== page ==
Blast From the Past: V-Brake Clone Linear Pull Plus Shoo Tout

Originally posted on September 24, 2015 at 6:00 am
Clockwise from top left: Shimano XTR V-Brake, Curve Jaws II FS, Hershey Longneck Billet, Control Tech Control side-pull cantilever, Magura HS-22 Classic, Paul Component Engineering Motolite.
Clockwise from top left: Shimano XTR V-Brake, Curve Jaws II FS, Hershey Longneck Billet, Control Tech Control side-pull cantilever, Magura HS-22 Classic, Paul Component Engineering Motolite. Photo: Maurice Tierney.

Editor’s note: This product review by Adam Lipinski first appeared in Dirt Rag Issue #56, published in February 1997, back when V-brakes were all the rage.

Welcome to the Dirt Rag V-Brake Clone Linear Pull Plus Shoo Tout. This test consists of the Curve Jaws II FS, Hershey Longneck Billet, Paul Motolite, Shimano XTR V-Brake, the Control side-pull brake by Control Tech and the Magura HS-22 Classic, which was included simply because we liked it. All the stoppers were activated by a Curve/Tektro long-pull lever and we used Ritchey pads whenever possible.

Curve Jaws II FS

This test brake came in the ever-so-popular canary yellow powder coating, which, toward the end of the test, began to chip off in small pieces around the brake arm where the brake pad connects. The Curve’s pad adjustment was a breeze, just be sure to get the bolts tight or you may find the pads moving out of position. For my hundred bucks, I would have liked to have seen aluminum spring adjustment nuts, although the hard plastic does shave some weight from the brake. The Curve’s long solid Magnesium arms produced very strong power and great modulation when properly adjusted. One must give a little extra care to using the proper size wrenches to avoid stripping any of the hardware, especially the spring adjustments. Keep the pivots clean and greased and keep things tight, and the Curve will respond with well-modulated, consistent braking.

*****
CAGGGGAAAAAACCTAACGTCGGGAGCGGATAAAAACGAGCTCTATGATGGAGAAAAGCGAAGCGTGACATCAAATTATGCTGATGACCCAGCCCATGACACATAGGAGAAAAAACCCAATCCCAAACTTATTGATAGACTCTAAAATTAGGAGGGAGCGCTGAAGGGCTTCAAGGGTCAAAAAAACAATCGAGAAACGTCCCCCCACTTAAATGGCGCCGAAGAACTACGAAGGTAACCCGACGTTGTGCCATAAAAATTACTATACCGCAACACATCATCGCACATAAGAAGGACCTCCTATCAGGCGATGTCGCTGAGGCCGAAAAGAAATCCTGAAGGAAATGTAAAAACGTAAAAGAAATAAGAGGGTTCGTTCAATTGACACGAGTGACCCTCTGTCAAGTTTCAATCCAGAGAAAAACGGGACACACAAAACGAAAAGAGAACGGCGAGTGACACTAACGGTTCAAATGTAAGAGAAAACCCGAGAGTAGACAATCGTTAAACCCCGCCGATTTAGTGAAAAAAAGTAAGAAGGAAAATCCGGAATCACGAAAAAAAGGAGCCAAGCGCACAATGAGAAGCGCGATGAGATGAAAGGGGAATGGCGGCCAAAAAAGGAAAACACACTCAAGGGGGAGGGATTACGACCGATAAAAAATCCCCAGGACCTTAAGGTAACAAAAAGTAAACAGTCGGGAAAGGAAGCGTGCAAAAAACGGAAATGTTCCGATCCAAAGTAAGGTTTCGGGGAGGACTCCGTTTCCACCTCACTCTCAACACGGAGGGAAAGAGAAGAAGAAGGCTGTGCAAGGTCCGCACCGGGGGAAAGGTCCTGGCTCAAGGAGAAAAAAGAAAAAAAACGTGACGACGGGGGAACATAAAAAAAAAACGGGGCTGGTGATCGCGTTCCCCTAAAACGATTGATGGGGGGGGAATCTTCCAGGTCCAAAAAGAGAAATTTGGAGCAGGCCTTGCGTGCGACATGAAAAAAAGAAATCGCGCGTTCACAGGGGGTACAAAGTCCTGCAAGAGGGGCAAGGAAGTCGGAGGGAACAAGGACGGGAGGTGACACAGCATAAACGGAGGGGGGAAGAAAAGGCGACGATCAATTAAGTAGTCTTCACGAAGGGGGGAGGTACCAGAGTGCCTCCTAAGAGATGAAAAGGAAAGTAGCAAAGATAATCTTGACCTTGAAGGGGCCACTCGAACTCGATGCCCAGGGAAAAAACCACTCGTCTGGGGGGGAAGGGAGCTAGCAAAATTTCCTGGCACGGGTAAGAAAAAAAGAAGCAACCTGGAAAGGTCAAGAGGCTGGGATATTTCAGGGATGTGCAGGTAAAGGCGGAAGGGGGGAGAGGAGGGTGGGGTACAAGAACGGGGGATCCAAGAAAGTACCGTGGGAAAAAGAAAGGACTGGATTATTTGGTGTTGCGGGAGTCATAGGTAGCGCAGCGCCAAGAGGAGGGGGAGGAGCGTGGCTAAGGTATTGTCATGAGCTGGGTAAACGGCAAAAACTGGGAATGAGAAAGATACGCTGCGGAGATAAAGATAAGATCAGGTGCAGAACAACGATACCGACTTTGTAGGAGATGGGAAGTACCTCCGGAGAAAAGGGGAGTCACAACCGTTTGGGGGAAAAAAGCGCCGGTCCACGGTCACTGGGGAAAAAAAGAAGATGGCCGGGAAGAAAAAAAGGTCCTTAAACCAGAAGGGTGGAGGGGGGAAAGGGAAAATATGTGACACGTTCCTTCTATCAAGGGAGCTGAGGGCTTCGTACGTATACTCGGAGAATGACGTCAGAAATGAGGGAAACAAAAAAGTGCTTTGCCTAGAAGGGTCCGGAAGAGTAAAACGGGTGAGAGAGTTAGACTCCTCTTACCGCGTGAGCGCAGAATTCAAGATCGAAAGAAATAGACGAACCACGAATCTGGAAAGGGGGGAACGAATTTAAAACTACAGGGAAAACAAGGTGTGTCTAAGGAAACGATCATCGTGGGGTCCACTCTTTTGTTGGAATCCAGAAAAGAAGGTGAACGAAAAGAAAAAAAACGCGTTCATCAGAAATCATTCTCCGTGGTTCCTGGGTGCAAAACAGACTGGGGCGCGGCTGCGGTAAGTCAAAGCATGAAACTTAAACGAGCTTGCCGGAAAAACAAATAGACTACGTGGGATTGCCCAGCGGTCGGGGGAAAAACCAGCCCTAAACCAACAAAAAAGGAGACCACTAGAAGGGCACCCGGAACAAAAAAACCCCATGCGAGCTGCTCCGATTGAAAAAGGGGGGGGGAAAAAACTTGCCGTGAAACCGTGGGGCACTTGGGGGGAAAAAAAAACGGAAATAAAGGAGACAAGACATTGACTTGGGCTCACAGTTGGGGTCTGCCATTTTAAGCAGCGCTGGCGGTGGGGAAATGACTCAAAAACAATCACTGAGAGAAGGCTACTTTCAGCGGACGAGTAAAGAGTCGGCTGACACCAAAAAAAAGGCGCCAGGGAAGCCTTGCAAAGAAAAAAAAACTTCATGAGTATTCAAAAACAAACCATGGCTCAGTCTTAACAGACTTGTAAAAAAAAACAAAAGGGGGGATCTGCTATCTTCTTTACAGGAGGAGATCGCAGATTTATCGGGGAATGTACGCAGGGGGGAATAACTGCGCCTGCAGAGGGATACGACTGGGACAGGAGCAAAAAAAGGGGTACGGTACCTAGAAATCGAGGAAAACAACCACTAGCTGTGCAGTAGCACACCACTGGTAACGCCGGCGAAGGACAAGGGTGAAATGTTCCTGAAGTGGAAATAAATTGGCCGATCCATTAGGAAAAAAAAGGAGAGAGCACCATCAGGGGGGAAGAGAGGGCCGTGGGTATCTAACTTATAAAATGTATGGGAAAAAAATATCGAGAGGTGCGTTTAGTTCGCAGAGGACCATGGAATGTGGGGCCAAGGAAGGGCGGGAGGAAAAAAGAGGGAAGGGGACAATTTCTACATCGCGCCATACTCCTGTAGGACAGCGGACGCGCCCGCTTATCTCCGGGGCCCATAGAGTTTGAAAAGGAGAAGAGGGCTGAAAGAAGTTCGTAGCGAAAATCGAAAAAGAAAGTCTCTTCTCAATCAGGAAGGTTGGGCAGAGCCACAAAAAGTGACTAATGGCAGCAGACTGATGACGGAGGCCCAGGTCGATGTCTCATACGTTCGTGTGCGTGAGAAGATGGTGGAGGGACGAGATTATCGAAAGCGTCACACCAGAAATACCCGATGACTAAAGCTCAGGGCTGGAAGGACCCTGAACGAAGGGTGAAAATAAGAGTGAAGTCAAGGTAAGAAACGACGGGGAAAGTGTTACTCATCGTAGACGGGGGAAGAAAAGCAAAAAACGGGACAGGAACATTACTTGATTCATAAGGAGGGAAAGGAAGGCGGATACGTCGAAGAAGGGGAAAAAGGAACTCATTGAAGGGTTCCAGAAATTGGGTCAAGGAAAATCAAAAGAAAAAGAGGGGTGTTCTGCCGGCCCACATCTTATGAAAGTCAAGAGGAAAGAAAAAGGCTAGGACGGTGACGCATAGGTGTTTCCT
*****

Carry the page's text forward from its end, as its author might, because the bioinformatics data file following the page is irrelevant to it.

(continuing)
Weight: 191 grams with Ritchey pads. Price: $119 per wheel, includes Ritchey pads.

Hershey Longneck Billet

The Hershey Longneck was a favorite when it came down to craftsmanship and construction. A small hole drilled in the one arm for the extra cable end was a nice touch, as it kept the cable out of the way without bending it in multiple directions. There was no slop in the bushings, and the abundance of seals kept the internals clean. Hershey’s dedication to detail was prevalent in this brake, every aspect of construction was beautifully executed. Its performance was also on par with its craftsmanship. It had simple and effective pad adjustment, and the power and modulation were top notch. The Hershey’s magnificently machined arms, its precision bushings and hardware all contributed to its smooth, light and powerful feel.

Weight: 183 grams with Ritchey pads. Price: Not sure.

Paul Component Engineering Motolite

Paul, like Hershey, spent much time on small details that can make a good brake great. All of the Paul’s bushings, seals, hardware, arms, cable housing/noodle connections, etc. are constructed with high quality materials and precision machining or tooling. It even comes with titanium eyebolts and anchor bolts. Now that’s class. The performance is as impressive as the quality of the brake. They stop the bike with a smooth pull of the lever—and while the brake felt relatively soft at the lever, it would still easily lock up the front wheel.

Weight: 166 grams with Ritchey pads. Price: $125 includes Kool Stop pads. The MC Version, which is 30 grams heavier, due to lack of Ti hardware, is available for $90-95.

Shimano XTR V-Brake

What’s left to be said about this well-priced, powerful, noisy, high maintenance, super leader of the V-brake revolution? While the others tend to keep it simple, Shimano’s exclusive Parallel Push mechanism keeps the pads hitting the rim straight on, all the time, which gives them an extra edge when it comes to raw power. Many an inexperienced rider has been thrown over the bars with these.